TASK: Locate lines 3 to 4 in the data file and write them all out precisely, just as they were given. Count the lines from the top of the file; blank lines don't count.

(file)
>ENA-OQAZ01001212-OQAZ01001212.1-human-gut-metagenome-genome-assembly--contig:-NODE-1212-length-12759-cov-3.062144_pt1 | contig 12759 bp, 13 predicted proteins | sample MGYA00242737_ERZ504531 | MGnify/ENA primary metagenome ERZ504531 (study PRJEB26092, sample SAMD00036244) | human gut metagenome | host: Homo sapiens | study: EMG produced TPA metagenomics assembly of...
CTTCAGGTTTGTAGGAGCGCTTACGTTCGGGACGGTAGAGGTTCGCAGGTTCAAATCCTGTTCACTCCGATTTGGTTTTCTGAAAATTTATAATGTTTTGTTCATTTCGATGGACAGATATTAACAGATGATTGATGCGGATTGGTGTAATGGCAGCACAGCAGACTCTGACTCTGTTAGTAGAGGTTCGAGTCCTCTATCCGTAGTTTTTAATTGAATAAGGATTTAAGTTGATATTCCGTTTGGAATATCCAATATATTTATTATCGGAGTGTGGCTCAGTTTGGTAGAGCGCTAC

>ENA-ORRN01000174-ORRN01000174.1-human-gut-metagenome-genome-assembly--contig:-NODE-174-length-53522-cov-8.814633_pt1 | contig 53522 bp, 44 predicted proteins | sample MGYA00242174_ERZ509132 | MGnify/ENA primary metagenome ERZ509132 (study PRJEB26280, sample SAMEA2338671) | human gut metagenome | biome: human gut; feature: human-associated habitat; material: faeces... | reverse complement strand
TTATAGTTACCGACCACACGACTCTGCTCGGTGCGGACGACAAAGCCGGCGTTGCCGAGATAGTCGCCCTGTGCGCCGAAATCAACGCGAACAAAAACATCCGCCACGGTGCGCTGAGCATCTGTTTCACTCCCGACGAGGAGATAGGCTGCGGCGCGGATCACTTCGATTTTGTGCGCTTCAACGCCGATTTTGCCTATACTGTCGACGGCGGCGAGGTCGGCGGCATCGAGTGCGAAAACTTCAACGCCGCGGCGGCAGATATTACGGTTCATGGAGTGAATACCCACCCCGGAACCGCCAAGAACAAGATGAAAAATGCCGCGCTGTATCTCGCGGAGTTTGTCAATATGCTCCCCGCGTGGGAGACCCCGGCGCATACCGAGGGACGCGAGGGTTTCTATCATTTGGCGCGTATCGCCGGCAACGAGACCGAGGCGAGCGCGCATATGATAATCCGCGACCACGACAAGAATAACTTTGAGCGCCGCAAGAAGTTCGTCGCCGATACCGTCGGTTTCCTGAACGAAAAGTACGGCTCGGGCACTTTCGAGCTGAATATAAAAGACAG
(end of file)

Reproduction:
>ENA-ORRN01000174-ORRN01000174.1-human-gut-metagenome-genome-assembly--contig:-NODE-174-length-53522-cov-8.814633_pt1 | contig 53522 bp, 44 predicted proteins | sample MGYA00242174_ERZ509132 | MGnify/ENA primary metagenome ERZ509132 (study PRJEB26280, sample SAMEA2338671) | human gut metagenome | biome: human gut; feature: human-associated habitat; material: faeces... | reverse complement strand
TTATAGTTACCGACCACACGACTCTGCTCGGTGCGGACGACAAAGCCGGCGTTGCCGAGATAGTCGCCCTGTGCGCCGAAATCAACGCGAACAAAAACATCCGCCACGGTGCGCTGAGCATCTGTTTCACTCCCGACGAGGAGATAGGCTGCGGCGCGGATCACTTCGATTTTGTGCGCTTCAACGCCGATTTTGCCTATACTGTCGACGGCGGCGAGGTCGGCGGCATCGAGTGCGAAAACTTCAACGCCGCGGCGGCAGATATTACGGTTCATGGAGTGAATACCCACCCCGGAACCGCCAAGAACAAGATGAAAAATGCCGCGCTGTATCTCGCGGAGTTTGTCAATATGCTCCCCGCGTGGGAGACCCCGGCGCATACCGAGGGACGCGAGGGTTTCTATCATTTGGCGCGTATCGCCGGCAACGAGACCGAGGCGAGCGCGCATATGATAATCCGCGACCACGACAAGAATAACTTTGAGCGCCGCAAGAAGTTCGTCGCCGATACCGTCGGTTTCCTGAACGAAAAGTACGGCTCGGGCACTTTCGAGCTGAATATAAAAGACAG